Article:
Christoffer Tobias Witt

Optimization of heart failure medication after cardiac resynchronization therapy and the impact on long-term survival

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AIMS: Treatment with evidence-based heart failure (HF) medication reduces morbidity and mortality, yet they remain underused and underdosed. Cardiac resynchronization therapy (CRT) improves haemodynamics, and might allow for optimization of HF medication. We analysed treatment with HF medication after CRT implantation, long-term adherence to this treatment, and its association with patient survival.

METHODS AND RESULTS: This observational study included 826 consecutive patients who received a CRT device at a tertiary centre. Data were obtained from patient files and prescription data from the Danish National Prescription Registry. Doses are expressed as percentages of target doses. We used Cox proportional hazard model to compute adjusted hazard ratios (aHRs) for survival with 95% confidence intervals (CIs), adjusted for potential confounders. During the median (quartiles) follow-up of 4.4 (3.0-6.7) years, 324 patients died. Daily doses of beta-blocker (BB) (53 (27-90) vs. 43 (22-75)%; P < 0.001) and angiotensin-converting enzyme inhibitor (ACEi)/angiotensin receptor blocker (ARB) (78 (45-100) vs. 74 (44-97)%; P = 0.02) had increased after 6-month follow-up compared with pre-implantation doses. After 4 years, adherence was 95% to BB and 94% to ACEi/ARB. Treatments with low (≤50%) and high (>50%) doses were associated with prolonged survival for BB (low: aHR 0.65 (0.47-0.90); P = 0.009, and high: aHR 0.50 (0.35-0.70); P < 0.001) and for ACEi/ARB (low: aHR 0.68 (0.46-1.00); P = 0.05, and high: aHR 0.55 (0.38-0.80); P = 0.002).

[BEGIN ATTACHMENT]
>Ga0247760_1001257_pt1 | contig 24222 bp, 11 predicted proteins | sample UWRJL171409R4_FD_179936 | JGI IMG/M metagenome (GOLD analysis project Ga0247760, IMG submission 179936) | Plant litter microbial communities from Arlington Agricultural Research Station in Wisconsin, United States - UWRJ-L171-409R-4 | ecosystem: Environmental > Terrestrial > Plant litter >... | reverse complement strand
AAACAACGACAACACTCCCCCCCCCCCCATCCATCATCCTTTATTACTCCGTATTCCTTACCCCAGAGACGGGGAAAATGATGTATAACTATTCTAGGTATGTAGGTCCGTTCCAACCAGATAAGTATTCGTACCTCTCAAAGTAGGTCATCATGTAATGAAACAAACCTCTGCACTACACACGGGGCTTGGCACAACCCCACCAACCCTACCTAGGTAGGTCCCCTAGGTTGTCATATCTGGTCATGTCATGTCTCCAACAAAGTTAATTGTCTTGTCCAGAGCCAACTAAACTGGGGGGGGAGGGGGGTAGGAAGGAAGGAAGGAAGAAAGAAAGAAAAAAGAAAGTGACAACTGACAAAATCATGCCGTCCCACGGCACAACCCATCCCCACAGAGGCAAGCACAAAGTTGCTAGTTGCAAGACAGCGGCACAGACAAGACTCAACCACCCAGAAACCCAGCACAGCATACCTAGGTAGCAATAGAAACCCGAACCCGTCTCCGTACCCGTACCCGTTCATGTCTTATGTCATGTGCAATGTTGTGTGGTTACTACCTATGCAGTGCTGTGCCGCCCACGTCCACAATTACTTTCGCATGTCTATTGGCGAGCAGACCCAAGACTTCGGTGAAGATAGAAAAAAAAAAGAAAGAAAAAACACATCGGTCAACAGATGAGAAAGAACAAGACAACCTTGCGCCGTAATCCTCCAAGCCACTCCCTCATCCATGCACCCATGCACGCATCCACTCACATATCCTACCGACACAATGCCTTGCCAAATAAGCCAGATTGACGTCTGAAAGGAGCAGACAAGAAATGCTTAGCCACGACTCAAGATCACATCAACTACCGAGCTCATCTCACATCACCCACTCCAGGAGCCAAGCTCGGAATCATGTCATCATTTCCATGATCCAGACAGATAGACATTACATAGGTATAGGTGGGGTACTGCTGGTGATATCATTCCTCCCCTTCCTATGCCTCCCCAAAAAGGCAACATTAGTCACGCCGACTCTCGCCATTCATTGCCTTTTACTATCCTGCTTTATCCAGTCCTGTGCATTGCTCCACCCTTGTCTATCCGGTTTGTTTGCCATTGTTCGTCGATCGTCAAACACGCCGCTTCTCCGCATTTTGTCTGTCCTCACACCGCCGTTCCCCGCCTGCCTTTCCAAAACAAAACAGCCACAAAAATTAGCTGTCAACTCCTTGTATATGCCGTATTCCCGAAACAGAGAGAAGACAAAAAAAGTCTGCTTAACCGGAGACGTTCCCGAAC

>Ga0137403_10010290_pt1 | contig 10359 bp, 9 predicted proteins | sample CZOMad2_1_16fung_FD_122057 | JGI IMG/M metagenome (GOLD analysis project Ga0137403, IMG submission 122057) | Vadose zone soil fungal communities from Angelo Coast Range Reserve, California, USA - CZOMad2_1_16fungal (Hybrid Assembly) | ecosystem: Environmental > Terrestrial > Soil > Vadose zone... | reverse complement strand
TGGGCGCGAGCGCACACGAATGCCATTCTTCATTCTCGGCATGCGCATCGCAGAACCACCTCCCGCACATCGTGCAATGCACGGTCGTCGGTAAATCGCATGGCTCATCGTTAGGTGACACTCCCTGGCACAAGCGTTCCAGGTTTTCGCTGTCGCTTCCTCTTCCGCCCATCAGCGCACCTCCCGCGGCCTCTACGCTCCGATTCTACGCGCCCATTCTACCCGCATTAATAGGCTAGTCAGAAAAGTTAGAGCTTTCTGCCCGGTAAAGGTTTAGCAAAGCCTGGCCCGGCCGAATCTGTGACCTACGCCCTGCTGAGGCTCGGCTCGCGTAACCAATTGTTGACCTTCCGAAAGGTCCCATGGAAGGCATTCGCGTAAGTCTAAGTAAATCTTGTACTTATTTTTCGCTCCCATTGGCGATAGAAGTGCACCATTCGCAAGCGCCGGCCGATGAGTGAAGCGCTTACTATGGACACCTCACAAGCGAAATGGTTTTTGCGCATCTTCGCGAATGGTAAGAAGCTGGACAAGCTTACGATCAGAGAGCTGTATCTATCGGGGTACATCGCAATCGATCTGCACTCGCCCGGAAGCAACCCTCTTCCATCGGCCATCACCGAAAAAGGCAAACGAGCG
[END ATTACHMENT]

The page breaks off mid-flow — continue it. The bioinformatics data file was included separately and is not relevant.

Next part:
CONCLUSION: After CRT implantation, optimization of HF treatment is possible, and long-term adherence to HF medication remains high. Higher doses of BB and ACEi/ARB were associated with prolonged survival.

Original languageEnglish
JournalEuropean Heart Journal
Volume1
Issue3
Pages (from-to)182-8
Number of pages7
ISSN0195-668X
DOIs
Publication statusPublished - 2015

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  • Journal Article

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